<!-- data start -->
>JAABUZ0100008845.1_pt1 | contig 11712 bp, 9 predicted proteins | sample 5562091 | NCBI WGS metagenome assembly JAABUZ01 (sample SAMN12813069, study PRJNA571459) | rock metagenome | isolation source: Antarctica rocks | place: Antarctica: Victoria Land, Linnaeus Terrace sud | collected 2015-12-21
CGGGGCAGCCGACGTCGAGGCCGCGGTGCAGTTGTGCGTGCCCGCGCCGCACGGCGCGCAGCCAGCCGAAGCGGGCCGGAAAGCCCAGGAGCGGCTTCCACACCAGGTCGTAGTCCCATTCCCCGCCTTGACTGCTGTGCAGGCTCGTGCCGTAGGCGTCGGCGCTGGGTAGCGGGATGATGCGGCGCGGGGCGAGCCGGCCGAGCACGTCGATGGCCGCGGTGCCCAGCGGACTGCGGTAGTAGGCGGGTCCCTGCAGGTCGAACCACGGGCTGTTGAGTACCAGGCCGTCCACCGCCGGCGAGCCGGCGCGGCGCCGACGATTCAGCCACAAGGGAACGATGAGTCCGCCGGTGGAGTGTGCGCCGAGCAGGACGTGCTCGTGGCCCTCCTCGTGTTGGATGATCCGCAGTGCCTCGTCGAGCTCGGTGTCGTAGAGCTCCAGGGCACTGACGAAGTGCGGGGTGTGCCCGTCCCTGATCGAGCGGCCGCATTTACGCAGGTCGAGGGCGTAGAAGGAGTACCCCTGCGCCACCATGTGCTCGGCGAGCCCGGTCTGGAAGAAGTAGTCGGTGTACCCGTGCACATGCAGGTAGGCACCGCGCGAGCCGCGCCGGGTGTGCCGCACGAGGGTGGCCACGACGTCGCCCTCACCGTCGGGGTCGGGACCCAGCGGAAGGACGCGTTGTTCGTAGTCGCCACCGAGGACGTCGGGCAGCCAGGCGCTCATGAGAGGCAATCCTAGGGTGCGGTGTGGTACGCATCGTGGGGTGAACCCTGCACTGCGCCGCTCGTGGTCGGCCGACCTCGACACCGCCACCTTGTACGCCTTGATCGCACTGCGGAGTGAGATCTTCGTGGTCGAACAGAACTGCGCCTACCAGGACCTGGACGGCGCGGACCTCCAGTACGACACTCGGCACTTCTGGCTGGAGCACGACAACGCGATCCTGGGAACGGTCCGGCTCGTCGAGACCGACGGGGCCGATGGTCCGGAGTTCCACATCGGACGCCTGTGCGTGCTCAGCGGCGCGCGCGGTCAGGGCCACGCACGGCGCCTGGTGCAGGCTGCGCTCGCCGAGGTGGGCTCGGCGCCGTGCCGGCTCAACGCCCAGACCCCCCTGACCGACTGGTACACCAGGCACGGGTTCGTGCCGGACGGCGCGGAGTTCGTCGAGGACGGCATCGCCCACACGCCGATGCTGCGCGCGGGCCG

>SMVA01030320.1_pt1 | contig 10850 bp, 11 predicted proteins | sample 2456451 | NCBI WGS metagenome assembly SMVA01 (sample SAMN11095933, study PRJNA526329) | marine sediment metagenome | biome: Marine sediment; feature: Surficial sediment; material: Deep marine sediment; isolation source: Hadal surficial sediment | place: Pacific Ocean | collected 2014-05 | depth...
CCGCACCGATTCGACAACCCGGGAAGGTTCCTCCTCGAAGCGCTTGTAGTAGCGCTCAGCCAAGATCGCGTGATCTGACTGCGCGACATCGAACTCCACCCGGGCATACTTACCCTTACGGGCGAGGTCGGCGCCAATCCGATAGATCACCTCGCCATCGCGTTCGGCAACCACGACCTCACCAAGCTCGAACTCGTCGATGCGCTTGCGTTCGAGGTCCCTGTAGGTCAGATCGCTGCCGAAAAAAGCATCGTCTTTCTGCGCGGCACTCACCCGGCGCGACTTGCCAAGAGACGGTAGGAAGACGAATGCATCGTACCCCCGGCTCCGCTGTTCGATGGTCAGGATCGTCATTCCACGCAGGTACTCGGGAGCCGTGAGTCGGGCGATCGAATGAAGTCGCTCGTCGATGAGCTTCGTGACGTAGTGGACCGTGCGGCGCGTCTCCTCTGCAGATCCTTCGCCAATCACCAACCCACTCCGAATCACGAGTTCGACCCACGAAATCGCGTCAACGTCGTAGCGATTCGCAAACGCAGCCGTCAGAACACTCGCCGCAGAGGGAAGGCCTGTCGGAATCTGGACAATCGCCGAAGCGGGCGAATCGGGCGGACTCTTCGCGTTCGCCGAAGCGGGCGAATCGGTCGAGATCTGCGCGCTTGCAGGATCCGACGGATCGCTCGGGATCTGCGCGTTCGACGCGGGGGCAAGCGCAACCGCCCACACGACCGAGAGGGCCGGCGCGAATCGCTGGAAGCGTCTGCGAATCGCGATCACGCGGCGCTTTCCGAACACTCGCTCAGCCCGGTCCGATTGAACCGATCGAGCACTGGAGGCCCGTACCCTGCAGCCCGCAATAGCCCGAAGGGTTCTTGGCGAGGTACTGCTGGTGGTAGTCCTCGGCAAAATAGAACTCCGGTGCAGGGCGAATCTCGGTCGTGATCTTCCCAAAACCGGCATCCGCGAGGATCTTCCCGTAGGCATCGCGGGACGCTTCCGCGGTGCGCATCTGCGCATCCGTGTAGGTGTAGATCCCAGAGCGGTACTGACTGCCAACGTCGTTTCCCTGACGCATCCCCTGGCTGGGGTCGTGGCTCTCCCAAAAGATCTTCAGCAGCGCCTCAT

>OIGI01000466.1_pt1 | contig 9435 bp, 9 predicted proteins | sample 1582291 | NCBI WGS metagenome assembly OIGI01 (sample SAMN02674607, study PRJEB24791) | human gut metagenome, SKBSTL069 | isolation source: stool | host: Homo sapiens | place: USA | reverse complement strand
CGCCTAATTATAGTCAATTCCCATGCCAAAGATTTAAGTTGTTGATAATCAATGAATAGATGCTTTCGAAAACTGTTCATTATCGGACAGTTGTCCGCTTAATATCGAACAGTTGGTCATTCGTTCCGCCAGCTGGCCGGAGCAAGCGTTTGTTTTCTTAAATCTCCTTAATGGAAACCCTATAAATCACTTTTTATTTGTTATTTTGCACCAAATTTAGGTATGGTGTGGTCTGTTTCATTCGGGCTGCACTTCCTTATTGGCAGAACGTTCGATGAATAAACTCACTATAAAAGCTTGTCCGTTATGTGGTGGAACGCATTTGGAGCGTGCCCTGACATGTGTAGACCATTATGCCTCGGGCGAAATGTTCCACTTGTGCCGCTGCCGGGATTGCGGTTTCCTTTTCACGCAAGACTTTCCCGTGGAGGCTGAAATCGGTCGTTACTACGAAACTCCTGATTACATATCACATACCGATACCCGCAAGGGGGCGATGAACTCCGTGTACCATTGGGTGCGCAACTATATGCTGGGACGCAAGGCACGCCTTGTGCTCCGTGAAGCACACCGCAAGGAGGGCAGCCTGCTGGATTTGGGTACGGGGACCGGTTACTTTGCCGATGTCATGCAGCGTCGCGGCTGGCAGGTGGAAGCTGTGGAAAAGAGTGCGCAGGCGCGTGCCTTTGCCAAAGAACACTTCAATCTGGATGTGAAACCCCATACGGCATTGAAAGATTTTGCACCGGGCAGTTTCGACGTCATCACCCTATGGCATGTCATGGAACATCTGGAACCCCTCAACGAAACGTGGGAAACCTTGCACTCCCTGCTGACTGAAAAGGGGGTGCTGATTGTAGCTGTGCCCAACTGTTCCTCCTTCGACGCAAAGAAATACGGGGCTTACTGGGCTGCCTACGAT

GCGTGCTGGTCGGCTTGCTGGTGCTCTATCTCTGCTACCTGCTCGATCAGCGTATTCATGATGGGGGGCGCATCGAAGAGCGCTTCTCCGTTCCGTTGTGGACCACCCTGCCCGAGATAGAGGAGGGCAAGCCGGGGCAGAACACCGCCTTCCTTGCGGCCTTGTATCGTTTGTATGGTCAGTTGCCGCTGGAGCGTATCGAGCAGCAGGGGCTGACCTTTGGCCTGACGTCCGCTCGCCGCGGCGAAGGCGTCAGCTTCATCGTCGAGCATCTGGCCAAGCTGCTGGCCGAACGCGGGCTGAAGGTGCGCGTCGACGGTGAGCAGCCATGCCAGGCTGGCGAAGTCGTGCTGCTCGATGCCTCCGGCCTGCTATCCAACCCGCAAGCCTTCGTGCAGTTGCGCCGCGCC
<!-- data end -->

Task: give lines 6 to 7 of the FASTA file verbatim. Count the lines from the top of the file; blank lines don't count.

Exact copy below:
CGCCTAATTATAGTCAATTCCCATGCCAAAGATTTAAGTTGTTGATAATCAATGAATAGATGCTTTCGAAAACTGTTCATTATCGGACAGTTGTCCGCTTAATATCGAACAGTTGGTCATTCGTTCCGCCAGCTGGCCGGAGCAAGCGTTTGTTTTCTTAAATCTCCTTAATGGAAACCCTATAAATCACTTTTTATTTGTTATTTTGCACCAAATTTAGGTATGGTGTGGTCTGTTTCATTCGGGCTGCACTTCCTTATTGGCAGAACGTTCGATGAATAAACTCACTATAAAAGCTTGTCCGTTATGTGGTGGAACGCATTTGGAGCGTGCCCTGACATGTGTAGACCATTATGCCTCGGGCGAAATGTTCCACTTGTGCCGCTGCCGGGATTGCGGTTTCCTTTTCACGCAAGACTTTCCCGTGGAGGCTGAAATCGGTCGTTACTACGAAACTCCTGATTACATATCACATACCGATACCCGCAAGGGGGCGATGAACTCCGTGTACCATTGGGTGCGCAACTATATGCTGGGACGCAAGGCACGCCTTGTGCTCCGTGAAGCACACCGCAAGGAGGGCAGCCTGCTGGATTTGGGTACGGGGACCGGTTACTTTGCCGATGTCATGCAGCGTCGCGGCTGGCAGGTGGAAGCTGTGGAAAAGAGTGCGCAGGCGCGTGCCTTTGCCAAAGAACACTTCAATCTGGATGTGAAACCCCATACGGCATTGAAAGATTTTGCACCGGGCAGTTTCGACGTCATCACCCTATGGCATGTCATGGAACATCTGGAACCCCTCAACGAAACGTGGGAAACCTTGCACTCCCTGCTGACTGAAAAGGGGGTGCTGATTGTAGCTGTGCCCAACTGTTCCTCCTTCGACGCAAAGAAATACGGGGCTTACTGGGCTGCCTACGAT

GCGTGCTGGTCGGCTTGCTGGTGCTCTATCTCTGCTACCTGCTCGATCAGCGTATTCATGATGGGGGGCGCATCGAAGAGCGCTTCTCCGTTCCGTTGTGGACCACCCTGCCCGAGATAGAGGAGGGCAAGCCGGGGCAGAACACCGCCTTCCTTGCGGCCTTGTATCGTTTGTATGGTCAGTTGCCGCTGGAGCGTATCGAGCAGCAGGGGCTGACCTTTGGCCTGACGTCCGCTCGCCGCGGCGAAGGCGTCAGCTTCATCGTCGAGCATCTGGCCAAGCTGCTGGCCGAACGCGGGCTGAAGGTGCGCGTCGACGGTGAGCAGCCATGCCAGGCTGGCGAAGTCGTGCTGCTCGATGCCTCCGGCCTGCTATCCAACCCGCAAGCCTTCGTGCAGTTGCGCCGCGCC